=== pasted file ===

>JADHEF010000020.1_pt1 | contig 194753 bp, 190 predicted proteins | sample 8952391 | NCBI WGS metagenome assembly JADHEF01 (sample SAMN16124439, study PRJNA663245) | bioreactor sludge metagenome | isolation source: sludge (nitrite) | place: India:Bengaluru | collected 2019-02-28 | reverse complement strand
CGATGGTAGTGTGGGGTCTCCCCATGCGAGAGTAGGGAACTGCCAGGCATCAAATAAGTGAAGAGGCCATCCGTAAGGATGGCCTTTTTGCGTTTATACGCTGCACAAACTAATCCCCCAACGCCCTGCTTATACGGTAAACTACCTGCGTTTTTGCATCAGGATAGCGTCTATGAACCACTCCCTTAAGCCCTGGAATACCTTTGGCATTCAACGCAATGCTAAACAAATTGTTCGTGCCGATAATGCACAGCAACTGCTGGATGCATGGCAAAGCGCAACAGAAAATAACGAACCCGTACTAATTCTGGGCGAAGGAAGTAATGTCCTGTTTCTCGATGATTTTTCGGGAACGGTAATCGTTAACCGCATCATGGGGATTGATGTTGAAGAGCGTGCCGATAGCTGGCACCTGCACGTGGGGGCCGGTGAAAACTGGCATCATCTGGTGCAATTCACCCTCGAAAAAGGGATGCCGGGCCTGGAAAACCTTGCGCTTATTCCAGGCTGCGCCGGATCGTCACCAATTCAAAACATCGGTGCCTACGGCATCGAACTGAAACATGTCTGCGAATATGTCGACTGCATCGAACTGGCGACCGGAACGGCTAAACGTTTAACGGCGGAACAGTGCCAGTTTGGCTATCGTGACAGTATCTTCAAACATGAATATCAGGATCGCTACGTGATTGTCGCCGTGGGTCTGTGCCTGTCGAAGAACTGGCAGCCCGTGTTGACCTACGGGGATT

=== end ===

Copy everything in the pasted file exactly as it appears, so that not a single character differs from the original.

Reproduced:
>JADHEF010000020.1_pt1 | contig 194753 bp, 190 predicted proteins | sample 8952391 | NCBI WGS metagenome assembly JADHEF01 (sample SAMN16124439, study PRJNA663245) | bioreactor sludge metagenome | isolation source: sludge (nitrite) | place: India:Bengaluru | collected 2019-02-28 | reverse complement strand
CGATGGTAGTGTGGGGTCTCCCCATGCGAGAGTAGGGAACTGCCAGGCATCAAATAAGTGAAGAGGCCATCCGTAAGGATGGCCTTTTTGCGTTTATACGCTGCACAAACTAATCCCCCAACGCCCTGCTTATACGGTAAACTACCTGCGTTTTTGCATCAGGATAGCGTCTATGAACCACTCCCTTAAGCCCTGGAATACCTTTGGCATTCAACGCAATGCTAAACAAATTGTTCGTGCCGATAATGCACAGCAACTGCTGGATGCATGGCAAAGCGCAACAGAAAATAACGAACCCGTACTAATTCTGGGCGAAGGAAGTAATGTCCTGTTTCTCGATGATTTTTCGGGAACGGTAATCGTTAACCGCATCATGGGGATTGATGTTGAAGAGCGTGCCGATAGCTGGCACCTGCACGTGGGGGCCGGTGAAAACTGGCATCATCTGGTGCAATTCACCCTCGAAAAAGGGATGCCGGGCCTGGAAAACCTTGCGCTTATTCCAGGCTGCGCCGGATCGTCACCAATTCAAAACATCGGTGCCTACGGCATCGAACTGAAACATGTCTGCGAATATGTCGACTGCATCGAACTGGCGACCGGAACGGCTAAACGTTTAACGGCGGAACAGTGCCAGTTTGGCTATCGTGACAGTATCTTCAAACATGAATATCAGGATCGCTACGTGATTGTCGCCGTGGGTCTGTGCCTGTCGAAGAACTGGCAGCCCGTGTTGACCTACGGGGATT